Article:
vice president, and Editha Quick and Ethel Anderson re-elected for the positions
of secretary and treasurer respectively. Immediately our trend of thought was
turned to making money for the annual Junior-Senior Banquet which was to be
held the following spring. For this purpose we therefore staged a carnival,
"The Hubble-Bubble." Everyone did his utmost in preparation and rejoiced in
its success, which was largely due to Miss Hawkins. Athletic fame was brought
to the class through "Ore" Hilde, "Vic" Anderson, "Swede" Anderson,
"Cy" Bielfeldt, "Ted" Ingersoll, "Tommy" Thompson, and Loren Ness among
the boys, and among the girls by Irene Fitzgerald, Editha Quick, "Mickey"
Schranz, Corinne Dahlstrom, Rachel Ellingson, and "Gertie" Raer. But that
wasn't all! Both the boys and the girls' class teams won the inter-class tourna-
ments. In the operetta, "Will Tell," much musical ability was displayed, "Mickey"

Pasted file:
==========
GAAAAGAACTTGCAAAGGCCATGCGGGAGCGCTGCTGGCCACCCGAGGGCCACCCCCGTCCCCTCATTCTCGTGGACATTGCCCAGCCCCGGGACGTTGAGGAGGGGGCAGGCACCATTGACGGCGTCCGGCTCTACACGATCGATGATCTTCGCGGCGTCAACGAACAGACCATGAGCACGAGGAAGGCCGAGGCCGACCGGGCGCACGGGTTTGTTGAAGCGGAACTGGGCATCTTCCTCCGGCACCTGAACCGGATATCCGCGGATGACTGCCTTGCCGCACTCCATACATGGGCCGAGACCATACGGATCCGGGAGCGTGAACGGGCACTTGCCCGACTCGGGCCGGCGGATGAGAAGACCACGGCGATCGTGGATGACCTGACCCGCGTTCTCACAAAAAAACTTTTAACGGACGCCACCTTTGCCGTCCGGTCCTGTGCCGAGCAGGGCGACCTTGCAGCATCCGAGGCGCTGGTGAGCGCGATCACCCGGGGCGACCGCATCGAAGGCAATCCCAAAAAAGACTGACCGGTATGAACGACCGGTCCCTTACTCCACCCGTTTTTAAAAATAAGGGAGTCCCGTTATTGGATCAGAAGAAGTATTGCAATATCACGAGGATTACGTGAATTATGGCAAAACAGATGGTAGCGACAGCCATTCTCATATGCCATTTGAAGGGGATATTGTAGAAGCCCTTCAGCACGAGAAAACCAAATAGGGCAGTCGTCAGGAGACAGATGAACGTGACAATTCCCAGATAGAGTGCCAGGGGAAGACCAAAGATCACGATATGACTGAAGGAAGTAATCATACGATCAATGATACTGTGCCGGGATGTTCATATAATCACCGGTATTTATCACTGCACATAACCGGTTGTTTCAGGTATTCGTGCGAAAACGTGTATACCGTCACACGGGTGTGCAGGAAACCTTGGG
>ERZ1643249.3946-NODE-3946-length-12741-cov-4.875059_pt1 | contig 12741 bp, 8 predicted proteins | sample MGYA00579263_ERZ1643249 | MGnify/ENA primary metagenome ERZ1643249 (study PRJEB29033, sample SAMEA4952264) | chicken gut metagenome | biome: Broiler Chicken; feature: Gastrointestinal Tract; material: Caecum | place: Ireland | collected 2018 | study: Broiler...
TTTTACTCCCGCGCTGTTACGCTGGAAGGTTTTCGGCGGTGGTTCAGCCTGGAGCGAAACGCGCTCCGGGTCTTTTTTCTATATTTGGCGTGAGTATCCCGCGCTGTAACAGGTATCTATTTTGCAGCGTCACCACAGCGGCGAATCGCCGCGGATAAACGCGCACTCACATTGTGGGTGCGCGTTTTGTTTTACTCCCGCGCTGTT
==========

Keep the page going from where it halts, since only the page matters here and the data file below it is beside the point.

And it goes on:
Schranz having the lead, with "Milly" Briggs and "Tommy" Thompson handling
minor parts well. Excitement brewed behind the scenes! In declamation Leon-
ard Beite proved himself to be a real orator. Last, but not least, came the much-
talked-of banquet. Each of us worked hard and transformed the bare gymna-
sium into a veritable paradise. The beauty of the affair, which took the form of
a May festival, was greatly assisted by the dainty and pretty frocks of the girls
and the well-dressed young men. All those present pronounced it a most beau-
tiful and successful banquet.
1-rf. Y - f -
Class History- - fCont,dj
Then at last our best year of high school life dawned. We re-elected all the
previous year's officers, but when "fed" Ingersoll left school near the beginning
of the year, we chose Leonard Beite to lead us. This year by virtue of. being
seniors, we were given more chance than ever to show our leadership and to enter
the high school activities. The class, as well as the entire school, are very proud
of our debate team, which won the district championship. Those on the team
were Almehda Cosgrove, Dorothy Gates, and Gladys Jorgensen, with Leonard